Over the last two weeks I’ve documented the various open source information that has revealed key pieces of information about the Buk Missile Launcher linked to the downing of flight MH17. Now, using that information, I believe it’s possible to construct a timeline of events on the ground in Ukraine on July 17th that can be evidenced using a variety of open source information.
To begin with, lets review the photographs and videos of the Buk Missile Launcher which appear to have been taken on the day of the attack, in chronological order. All times are approximate.
Donetsk – 9am
This photograph came from Paris Match, which they originally incorrectly reported as being taken in the town of Snizhne, an error they later corrected. The photograph was in fact taken in the town of Donetsk, and based off the shadows visible in the photograph, it was taken some time in the morning, roughly 9am.
We also learnt from this image that the truck belonged to a rental company in the city of Donetsk, with the owner of the truck, contacted by Paris Match, claiming the truck had been stolen by pro-Russian rebels.
Zuhres – 11:40am
This video was exactly located to the town of Zuhres, approximately 35km east of the last sighting on Donetsk with the footage reportedly filmed at 11:40am. This shows the Buk still on the trailer, heading east.
Torez – 12:30pm
Snizhne – 1:30pm
This photograph is the first to show the Buk dismounted from the trailer seen in previous photographs, and was taken around 1:30pm in the town of Snizhne. Again, in this image, the Buk is heading east.
Snizhne – Post 1:30pm
This appears to have been filmed shortly after the above photograph was taken, showing the Buk heading south out of Snizhne, around 1km away from the location of the previous photograph. Assuming the Buk didn’t stop for a break, it would have taken a few minutes for the Buk to have reached the position in the video from the point it was sighted in the earlier photograph.
Luhansk – Unknown, likely post attack
Filmed in rebel held Luhansk, around 70km north of Snizhne, and 25km west of the Russian border, this shows the Buk Missile Launcher back on the same trailer as seen in previous videos, with one missile clearly missing, and the netting seen in the Torez video removed.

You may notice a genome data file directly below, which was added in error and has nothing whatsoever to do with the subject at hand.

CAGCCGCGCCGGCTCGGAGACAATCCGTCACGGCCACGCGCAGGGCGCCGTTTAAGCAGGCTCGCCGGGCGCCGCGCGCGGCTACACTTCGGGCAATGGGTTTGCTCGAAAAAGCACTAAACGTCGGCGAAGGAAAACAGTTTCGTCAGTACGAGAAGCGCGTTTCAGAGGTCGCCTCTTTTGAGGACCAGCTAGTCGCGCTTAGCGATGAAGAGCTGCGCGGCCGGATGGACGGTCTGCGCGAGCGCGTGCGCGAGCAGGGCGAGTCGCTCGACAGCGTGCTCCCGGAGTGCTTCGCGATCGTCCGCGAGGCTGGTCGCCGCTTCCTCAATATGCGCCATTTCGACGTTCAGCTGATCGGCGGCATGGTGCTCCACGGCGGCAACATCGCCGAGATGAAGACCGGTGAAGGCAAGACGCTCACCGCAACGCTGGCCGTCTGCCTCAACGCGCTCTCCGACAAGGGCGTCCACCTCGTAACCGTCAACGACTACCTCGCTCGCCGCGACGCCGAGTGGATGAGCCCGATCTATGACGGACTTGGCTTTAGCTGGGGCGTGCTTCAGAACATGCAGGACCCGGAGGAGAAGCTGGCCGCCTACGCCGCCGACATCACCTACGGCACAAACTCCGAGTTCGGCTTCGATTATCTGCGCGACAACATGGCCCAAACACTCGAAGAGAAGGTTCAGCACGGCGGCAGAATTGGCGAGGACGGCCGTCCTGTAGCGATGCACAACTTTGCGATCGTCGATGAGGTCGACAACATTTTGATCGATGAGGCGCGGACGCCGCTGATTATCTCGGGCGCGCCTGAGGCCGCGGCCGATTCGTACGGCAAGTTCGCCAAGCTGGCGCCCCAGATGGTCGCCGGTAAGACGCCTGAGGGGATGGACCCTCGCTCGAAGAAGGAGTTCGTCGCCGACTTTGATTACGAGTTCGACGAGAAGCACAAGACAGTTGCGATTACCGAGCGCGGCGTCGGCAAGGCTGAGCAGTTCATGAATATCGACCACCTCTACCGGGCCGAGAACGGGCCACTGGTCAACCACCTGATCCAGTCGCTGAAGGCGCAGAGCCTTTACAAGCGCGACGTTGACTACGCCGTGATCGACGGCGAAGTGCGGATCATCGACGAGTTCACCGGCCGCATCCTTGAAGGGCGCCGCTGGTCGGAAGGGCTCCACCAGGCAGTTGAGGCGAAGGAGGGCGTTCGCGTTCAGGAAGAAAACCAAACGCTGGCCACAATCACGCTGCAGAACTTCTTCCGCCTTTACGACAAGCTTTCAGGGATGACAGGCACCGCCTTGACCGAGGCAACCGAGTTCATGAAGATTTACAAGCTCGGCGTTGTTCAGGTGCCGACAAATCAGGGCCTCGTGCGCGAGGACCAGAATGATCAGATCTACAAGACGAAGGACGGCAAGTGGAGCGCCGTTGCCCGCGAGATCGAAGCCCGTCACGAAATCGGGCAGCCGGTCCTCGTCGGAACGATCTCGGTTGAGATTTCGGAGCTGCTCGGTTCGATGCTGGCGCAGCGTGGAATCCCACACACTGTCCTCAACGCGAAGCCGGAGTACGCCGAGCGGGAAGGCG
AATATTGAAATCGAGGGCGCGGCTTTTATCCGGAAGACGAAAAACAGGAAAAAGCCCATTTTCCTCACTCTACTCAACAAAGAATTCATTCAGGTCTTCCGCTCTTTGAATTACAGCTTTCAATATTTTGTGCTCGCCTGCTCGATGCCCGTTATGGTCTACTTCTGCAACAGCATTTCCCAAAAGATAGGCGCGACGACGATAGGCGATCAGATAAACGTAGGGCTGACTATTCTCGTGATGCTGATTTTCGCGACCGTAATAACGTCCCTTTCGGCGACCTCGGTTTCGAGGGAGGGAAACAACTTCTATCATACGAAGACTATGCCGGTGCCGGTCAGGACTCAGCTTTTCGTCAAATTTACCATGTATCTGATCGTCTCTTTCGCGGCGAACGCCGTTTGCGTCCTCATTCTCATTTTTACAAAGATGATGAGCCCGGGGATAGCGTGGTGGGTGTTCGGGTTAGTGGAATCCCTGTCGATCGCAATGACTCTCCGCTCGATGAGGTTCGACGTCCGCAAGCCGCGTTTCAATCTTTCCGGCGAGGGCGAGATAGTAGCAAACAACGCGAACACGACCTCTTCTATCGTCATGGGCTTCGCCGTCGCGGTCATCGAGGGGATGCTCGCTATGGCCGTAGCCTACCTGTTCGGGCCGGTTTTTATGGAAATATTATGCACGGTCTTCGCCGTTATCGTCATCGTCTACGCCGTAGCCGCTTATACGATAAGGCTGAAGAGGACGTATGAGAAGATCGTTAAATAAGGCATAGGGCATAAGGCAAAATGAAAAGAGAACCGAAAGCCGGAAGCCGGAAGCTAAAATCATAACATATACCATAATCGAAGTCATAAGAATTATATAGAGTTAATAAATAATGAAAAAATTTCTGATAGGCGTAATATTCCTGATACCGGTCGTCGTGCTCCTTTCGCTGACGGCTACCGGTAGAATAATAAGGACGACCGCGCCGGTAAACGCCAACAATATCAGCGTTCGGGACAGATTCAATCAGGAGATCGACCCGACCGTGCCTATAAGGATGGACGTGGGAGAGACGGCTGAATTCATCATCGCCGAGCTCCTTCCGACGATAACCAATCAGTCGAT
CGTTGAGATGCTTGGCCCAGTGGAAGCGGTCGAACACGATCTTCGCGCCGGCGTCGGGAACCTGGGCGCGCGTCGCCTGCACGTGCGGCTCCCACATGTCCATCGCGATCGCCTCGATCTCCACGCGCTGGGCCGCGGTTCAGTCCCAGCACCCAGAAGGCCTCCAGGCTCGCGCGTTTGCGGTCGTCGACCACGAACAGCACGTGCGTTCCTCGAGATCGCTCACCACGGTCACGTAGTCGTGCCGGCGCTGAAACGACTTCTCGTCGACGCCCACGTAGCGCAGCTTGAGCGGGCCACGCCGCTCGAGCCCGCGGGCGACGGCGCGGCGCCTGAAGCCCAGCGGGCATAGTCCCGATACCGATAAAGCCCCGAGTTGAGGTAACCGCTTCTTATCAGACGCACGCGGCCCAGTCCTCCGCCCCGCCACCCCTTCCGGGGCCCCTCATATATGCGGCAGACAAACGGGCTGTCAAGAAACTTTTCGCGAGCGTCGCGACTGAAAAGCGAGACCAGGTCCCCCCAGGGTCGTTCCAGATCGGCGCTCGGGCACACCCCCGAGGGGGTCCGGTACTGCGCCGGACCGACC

Based on those locations, we have a map that looks like this, showing the Buk travelling east from Donetsk, eventually ending up in Luhansk
It’s worth noting that the roads the Buk was sighted on would have been the most direct route from Donetsk to Snizhne. Now we have the route of the Buk Missile Launcher, we can also look at other information related where it was on the day.
The Ukraine@War blog picked up on some additional information about the Buk in Donetsk. First it identified the locations described in Tweets posted before the downing of MH17 describing a missile launcher in Donetsk, waiting on the corner of an intersection around 9am. He also highlights this video, purporting to be phone intercepts, where the Buk is discussed
Some of the calls, recorded after 9am, appear to be the driver of the transporter with the Buk asking for directions to rebel group he’s trying to meet up with. Using various details in the phone call, and the earlier identification of a likely rebel base in a mine in Donetsk, Ukraine@War put together this map, showing the route the driver was taken, from where the transporter was spotted in the west, to the final destination in the east.
The position the Donetsk photograph published in Paris Match was taken is just before the red arrow in the centre of the map. It seems based on the time and location of that photograph, and the work done by Ukraine@War, the calls appear to be authentic.
AP reported claims made by the Ukrainian counterterrorism chief, Vitaly Nayda
According to Nayda, at 1 a.m. on July 17 the launcher rolled into Ukraine across the Russian border aboard a flatbed truck. He cited communications intercepts that he would not share with the AP. By 9 a.m., he said, the launcher had reached Donetsk, the main rebel stronghold 125 miles (200 kilometers) from the border. In Donetsk it is presumed to have been off-loaded from the flatbed and started to move in a convoy on its own.